Rare Disease Day 2020
Last Reviewed 12/03/2020
By Sophie Peet
Rare Disease Day is officially held on the last day of February every year and this year, in 2020, it fell on a very special day – 29 February. To mark Rare Disease Day 2020, Rare Disease UK hosted three receptions that aimed to raise awareness of rare diseases and improve access to care, treatment, information and support.
On Tuesday 25 February, we held the first of our 2020 receptions in the Senedd, Cardiff, hosted by Angela Burns AM, chair of the Cross Party Group (CPG) for Rare, Genetic and Undiagnosed Conditions. Angela Burns AM spoke to attendees about meeting a person with a syndrome without a name and the importance of raising awareness of rare diseases.
During the Senedd reception, attendees were updated on the Welsh Rare Disease Implementation Plan by Dr Graham Shortland, Medical Director for Cardiff and Vale UHB and Chair of the Rare Disease Implementation Group. He also mentioned his support for the concept of a clinic for adults and children affected by undiagnosed conditions in Wales and announced the aim to produce a guideline for clinicians outlining a process for investigating developmental delay.
Guests at the Senedd reception were also able to listen to Sioned Lewis, who is affected by a rare pituitary condition, about her long and difficult journey towards a diagnosis.
The following day, on Wednesday 26 February, we held our Westminster Rare Disease Day 2020 reception at the Houses of Parliament, hosted by Liz Twist MP. Liz was elected as the chair of the All Party Parliamentary Group (APPG) for Rare Genetic and Undiagnosed Conditions. The event was attended by 200 patients, parliamentarians and other stakeholders.
The reception also featured the launch of our new report, ‘Rare Alert’ that outlines the importance of alert cards for rare disease patients and what their perspectives are on them. This report echoes what Kristy Blakeborough-Wesson and Amanda Brodie had to say about their experiences of living with a rare condition and how a recognised alert card for all rare disease patients could be invaluable to help save lives in emergency situations.
During the reception, Deputy Chief Medical Officer for England, Dr Jenny Harries announced the publication of the second update to the UK Strategy for Rare Diseases and the plan to publish a genomic healthcare strategy in the coming months. Dr Jenny Harries also mentioned improvements to access medicines under a new Innovative Medicines Fund, enabling doctors to use the most advanced, life-saving treatments for conditions including rare diseases. She also talked about the importance of care coordination and the results from the ‘National Conversation on Rare Diseases Survey’ and how they will be used to develop an ambitious post 2020 Rare Disease Framework followed by nation specific implementation plans.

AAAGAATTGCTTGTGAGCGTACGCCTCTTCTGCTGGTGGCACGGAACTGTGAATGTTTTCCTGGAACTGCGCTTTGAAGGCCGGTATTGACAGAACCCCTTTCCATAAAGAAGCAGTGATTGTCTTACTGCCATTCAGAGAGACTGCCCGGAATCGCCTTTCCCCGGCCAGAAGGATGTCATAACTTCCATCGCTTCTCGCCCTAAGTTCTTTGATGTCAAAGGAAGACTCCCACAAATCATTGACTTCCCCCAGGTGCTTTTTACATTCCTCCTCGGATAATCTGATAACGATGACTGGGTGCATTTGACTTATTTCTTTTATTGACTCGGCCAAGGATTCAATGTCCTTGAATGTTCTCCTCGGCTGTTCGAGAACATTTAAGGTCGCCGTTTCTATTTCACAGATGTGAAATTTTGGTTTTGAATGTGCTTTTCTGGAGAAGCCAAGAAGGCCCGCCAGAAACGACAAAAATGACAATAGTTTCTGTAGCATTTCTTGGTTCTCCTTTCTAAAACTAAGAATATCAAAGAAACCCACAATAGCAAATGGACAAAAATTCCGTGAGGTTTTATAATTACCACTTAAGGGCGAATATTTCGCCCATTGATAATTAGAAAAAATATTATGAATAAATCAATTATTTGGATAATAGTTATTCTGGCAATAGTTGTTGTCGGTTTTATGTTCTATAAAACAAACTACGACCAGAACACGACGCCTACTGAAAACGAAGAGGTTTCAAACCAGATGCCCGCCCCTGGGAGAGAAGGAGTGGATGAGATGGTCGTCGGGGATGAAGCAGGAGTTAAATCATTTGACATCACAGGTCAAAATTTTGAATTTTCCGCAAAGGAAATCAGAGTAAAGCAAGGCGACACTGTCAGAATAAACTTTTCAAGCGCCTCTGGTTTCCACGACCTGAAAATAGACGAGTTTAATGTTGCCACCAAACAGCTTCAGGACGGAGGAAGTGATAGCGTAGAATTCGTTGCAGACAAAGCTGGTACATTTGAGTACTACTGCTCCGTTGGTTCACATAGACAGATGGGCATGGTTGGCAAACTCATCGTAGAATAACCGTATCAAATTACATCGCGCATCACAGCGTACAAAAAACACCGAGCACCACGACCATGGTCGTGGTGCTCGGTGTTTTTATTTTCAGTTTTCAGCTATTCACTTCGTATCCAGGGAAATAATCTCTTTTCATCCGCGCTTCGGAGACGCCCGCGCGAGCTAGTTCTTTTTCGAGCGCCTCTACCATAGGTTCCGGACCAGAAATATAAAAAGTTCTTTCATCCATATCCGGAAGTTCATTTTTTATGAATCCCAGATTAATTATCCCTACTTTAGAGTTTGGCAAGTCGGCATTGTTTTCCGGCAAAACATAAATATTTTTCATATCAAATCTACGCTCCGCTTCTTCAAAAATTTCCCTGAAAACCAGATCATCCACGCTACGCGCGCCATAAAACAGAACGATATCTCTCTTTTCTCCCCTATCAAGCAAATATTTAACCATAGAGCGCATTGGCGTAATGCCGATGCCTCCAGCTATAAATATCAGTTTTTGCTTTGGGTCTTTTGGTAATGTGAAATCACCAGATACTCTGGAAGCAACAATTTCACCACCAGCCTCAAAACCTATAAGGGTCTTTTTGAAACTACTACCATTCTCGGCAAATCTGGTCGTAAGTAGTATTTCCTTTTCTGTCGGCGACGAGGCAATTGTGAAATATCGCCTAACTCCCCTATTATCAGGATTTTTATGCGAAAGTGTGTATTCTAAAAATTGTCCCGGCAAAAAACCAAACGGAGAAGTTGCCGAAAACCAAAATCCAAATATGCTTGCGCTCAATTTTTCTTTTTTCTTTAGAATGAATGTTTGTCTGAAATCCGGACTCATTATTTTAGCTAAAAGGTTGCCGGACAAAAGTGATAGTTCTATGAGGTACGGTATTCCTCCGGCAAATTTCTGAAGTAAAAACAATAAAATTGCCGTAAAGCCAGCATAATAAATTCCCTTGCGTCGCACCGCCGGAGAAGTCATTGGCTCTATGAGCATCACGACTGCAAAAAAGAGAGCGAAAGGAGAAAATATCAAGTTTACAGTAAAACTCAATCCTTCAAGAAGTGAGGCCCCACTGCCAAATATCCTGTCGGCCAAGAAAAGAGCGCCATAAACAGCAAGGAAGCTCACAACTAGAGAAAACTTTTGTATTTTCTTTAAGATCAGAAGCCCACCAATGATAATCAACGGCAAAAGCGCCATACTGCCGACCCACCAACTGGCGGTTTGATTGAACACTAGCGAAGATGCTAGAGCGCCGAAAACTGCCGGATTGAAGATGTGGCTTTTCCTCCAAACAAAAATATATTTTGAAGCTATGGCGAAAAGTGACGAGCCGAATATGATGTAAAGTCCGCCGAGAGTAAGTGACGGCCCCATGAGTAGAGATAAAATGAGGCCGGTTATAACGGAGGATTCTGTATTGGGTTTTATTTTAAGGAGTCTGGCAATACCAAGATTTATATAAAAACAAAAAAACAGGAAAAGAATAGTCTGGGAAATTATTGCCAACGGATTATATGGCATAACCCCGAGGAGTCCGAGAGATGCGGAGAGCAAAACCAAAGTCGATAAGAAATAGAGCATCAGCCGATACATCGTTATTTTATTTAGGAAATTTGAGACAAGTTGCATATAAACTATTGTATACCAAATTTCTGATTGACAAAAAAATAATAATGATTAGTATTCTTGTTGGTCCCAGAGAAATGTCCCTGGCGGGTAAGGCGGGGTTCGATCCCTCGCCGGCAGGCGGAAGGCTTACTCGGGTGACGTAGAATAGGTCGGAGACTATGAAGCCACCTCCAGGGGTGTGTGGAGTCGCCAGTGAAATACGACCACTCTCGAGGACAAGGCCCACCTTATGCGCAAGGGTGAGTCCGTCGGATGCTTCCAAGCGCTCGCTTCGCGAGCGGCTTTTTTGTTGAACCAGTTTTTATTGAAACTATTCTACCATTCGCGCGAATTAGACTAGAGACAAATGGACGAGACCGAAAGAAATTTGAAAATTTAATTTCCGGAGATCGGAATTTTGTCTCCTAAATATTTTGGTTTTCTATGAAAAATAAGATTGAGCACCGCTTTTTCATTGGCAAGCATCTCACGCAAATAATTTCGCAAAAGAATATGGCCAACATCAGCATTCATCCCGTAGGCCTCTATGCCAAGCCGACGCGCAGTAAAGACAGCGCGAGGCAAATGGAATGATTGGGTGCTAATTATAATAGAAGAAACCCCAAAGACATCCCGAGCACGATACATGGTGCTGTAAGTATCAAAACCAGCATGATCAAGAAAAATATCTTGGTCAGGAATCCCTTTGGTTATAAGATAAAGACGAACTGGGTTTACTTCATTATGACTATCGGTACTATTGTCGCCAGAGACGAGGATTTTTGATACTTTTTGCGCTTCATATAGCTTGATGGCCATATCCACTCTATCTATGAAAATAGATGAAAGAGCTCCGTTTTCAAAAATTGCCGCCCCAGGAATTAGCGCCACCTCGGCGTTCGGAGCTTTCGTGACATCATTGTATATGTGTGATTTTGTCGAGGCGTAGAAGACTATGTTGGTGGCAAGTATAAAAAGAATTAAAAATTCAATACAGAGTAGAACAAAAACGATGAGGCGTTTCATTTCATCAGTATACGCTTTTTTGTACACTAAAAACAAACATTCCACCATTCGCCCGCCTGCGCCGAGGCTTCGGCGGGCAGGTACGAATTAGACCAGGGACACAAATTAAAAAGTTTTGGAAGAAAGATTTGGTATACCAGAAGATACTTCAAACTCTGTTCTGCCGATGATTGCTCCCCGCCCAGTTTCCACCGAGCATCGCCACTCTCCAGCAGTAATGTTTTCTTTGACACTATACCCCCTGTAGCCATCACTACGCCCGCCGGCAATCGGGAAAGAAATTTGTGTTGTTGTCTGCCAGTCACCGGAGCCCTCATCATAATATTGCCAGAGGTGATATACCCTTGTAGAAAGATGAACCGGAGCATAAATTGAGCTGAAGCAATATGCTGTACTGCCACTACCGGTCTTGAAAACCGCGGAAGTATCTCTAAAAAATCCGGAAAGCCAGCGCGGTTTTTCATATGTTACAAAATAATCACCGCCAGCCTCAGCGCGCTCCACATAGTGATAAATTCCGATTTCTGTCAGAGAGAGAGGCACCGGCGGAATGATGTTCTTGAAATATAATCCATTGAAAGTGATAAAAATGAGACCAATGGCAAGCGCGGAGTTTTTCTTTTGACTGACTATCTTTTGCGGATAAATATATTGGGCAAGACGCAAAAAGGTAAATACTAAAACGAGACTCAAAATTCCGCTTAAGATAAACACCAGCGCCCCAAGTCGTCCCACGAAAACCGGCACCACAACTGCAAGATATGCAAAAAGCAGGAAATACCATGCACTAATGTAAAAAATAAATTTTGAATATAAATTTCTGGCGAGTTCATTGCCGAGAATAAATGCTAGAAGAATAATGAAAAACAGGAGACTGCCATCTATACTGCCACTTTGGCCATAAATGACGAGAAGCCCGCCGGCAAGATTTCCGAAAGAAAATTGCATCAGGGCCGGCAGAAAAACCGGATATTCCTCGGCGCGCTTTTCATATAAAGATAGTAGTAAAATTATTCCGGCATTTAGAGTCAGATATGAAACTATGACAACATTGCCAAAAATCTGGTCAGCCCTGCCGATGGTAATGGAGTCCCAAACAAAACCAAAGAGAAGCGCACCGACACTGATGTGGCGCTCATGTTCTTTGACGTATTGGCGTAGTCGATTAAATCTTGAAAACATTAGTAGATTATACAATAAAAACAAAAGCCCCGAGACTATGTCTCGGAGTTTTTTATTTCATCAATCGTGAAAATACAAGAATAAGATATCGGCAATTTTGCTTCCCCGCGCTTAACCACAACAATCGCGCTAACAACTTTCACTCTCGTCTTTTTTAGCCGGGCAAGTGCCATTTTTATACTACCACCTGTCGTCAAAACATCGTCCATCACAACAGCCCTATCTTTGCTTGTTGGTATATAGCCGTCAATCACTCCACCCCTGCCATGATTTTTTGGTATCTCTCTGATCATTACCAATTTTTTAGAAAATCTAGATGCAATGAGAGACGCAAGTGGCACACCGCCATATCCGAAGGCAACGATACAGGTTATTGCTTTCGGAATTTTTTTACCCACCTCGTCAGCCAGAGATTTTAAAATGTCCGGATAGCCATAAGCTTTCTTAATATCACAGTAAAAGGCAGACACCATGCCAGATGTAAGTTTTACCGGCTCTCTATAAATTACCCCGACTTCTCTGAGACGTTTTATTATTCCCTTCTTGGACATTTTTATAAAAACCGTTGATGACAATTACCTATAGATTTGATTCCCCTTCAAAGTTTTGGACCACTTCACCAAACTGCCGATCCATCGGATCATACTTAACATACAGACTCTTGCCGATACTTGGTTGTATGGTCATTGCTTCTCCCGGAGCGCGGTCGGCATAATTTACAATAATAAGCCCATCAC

Our final reception was held on Wednesday 3 March in the Scottish Parliament building at Holyrood, Edinburgh. Bob Doris MSP, convenor of the CPG on Rare Genetic and Undiagnosed Conditions hosted the event and talked about the importance of care coordination in Scotland.
Joe Fitzpatrick, minister for Public Health, Sport and Wellbeing updated attendees on the progress that Scotland has made against the 51 commitments set out in the UK Strategy for Rare Diseases and that the Rare Diseases Strategic Oversight Group have had three clear priorities; research, coordination of care and raising awareness of rare diseases amongst health professionals.
Attendees at the reception had the opportunity to hear from three speakers affected by rare conditions. Elisabeth Hunter, a parent of two children, both with a rare condition shared her personal experiences of seeing the lack of resources in the NHS impact her children’s care. Lindsay Jarrett had to wait 37 years to be diagnosed with a rare condition, by which time she had passed her genetic condition onto her five children. She talked about the distressing situation of knowing there are licensed medicines that can help but are not available in Scotland. Stacey McPherson, a parent of a child with a CHAMP1 gene mutation, the only person known to be diagnosed with this condition in Scotland. She talked about the lonely and isolating time after receiving this diagnosis and there being no information or support available for these very rare conditions.
Thank you to everyone who attended these events and supported Rare Disease Day 2020.